STELLENBOSCH, South Africa (Reuters) - At 9.45 a.m. each day, more than 1,000 Indian Runner ducks are released for the first of two sorties at South Africa’s Vergenoegd vineyard in Stellenbosch.
Their mission: seek and eat thousands of tiny white dune snails feasting on budding vines.
“Before we had the ducks we had to put down snail bait, a pesticide. But, for the past nine years I have been here we’ve used very little snail bait, almost nothing, because the ducks eat all the snails and other insects,” vintner and horticulturalist, Marlize Jacobs, told Reuters.
Used for centuries in Asia to control pests, the ducks stand upright like penguins and are slim enough to fit between rows of vines. And they do not waddle, they run.
The flock, which started with six ducks in 1983, gives Vergenoegd extra points in the wine industry’s sustainability certification process as the 57-hectare vineyard now uses so little chemicals it does not need to declare them, Jacobs said.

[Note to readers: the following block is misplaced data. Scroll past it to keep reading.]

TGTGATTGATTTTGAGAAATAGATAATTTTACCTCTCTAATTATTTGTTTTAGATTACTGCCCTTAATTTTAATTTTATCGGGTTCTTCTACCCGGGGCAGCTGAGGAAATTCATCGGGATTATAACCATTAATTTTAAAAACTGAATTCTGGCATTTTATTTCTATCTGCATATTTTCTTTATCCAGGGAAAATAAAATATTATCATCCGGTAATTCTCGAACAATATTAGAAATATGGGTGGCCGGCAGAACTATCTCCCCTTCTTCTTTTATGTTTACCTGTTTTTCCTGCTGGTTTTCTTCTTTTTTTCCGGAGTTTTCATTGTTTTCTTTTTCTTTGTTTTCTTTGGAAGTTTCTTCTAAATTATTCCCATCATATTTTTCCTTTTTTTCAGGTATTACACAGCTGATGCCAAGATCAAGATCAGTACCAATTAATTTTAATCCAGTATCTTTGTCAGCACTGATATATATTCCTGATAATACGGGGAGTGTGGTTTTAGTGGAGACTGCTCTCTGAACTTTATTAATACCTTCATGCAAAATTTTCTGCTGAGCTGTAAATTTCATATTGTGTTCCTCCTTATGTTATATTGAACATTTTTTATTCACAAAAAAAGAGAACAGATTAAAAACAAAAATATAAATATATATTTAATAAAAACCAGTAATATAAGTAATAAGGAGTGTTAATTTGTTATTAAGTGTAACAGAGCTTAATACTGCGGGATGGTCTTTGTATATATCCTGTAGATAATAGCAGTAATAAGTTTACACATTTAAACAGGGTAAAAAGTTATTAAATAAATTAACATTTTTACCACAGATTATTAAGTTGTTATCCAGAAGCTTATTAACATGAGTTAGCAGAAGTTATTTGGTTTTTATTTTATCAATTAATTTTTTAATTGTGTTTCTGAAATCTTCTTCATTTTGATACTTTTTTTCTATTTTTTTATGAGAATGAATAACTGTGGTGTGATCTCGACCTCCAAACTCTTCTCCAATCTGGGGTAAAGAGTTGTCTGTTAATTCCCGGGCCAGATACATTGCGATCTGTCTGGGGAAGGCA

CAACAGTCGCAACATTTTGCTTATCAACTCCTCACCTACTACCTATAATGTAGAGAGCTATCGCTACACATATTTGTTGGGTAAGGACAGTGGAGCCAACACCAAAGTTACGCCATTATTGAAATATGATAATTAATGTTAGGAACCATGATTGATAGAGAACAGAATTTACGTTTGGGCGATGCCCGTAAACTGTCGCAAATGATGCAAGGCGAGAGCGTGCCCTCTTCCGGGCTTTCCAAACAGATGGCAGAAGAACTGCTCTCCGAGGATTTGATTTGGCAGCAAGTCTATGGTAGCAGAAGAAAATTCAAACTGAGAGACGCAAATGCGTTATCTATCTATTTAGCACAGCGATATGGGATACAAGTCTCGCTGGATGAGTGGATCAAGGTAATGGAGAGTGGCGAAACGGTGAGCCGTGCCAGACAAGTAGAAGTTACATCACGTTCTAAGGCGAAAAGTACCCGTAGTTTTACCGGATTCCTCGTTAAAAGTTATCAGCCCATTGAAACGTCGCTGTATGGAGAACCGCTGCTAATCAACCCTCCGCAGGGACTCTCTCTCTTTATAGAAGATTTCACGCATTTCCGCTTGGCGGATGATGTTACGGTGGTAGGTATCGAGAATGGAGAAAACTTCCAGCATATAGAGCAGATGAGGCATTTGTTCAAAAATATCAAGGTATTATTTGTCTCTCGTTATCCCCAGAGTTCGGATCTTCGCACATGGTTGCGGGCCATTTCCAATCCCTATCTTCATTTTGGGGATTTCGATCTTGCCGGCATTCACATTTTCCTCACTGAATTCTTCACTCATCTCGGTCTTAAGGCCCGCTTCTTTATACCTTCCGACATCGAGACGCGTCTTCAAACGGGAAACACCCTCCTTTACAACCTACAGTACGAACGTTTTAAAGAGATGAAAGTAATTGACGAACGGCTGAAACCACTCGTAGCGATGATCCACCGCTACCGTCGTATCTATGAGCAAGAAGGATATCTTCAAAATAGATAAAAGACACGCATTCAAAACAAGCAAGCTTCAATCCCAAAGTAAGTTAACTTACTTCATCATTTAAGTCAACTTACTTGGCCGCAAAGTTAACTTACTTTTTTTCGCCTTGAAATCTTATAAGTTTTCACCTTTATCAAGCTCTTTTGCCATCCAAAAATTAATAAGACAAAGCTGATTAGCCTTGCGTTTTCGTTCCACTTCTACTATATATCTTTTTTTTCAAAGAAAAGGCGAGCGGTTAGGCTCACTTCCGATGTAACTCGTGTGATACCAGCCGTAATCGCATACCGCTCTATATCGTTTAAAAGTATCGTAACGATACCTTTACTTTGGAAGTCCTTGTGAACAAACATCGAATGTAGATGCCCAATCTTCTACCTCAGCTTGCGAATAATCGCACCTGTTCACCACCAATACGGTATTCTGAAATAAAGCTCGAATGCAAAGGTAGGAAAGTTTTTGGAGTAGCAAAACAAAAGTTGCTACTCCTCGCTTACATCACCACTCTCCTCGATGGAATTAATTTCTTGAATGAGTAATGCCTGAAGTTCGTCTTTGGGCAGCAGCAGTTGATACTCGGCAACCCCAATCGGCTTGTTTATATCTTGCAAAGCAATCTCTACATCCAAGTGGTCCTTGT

Parading on the farm each day, the soldier-like birds are guided by a herder and can clear between half a hectare and a whole hectare a day, of the snails that are, besides fungal diseases, considered as the main threat to vines at the farm.
“All over the industry and all over the world, dangerous harmful pesticides are being fazed out, so I believe one day you will be forced to use alternative methods because pesticides kill all insects, even the friendly insects,” Jacobs said.
However, the high costs of keeping the birds are a downside.
On a similar sized farm, growers could spend about 50,000 rand ($3,200) a season for pesticides, compared with 30,000 for just a month on ducks, which are kept in protective pens and are fed grain to augment their snail diet, said Jacobs.
Editing by James Macharia and Louise Ireland
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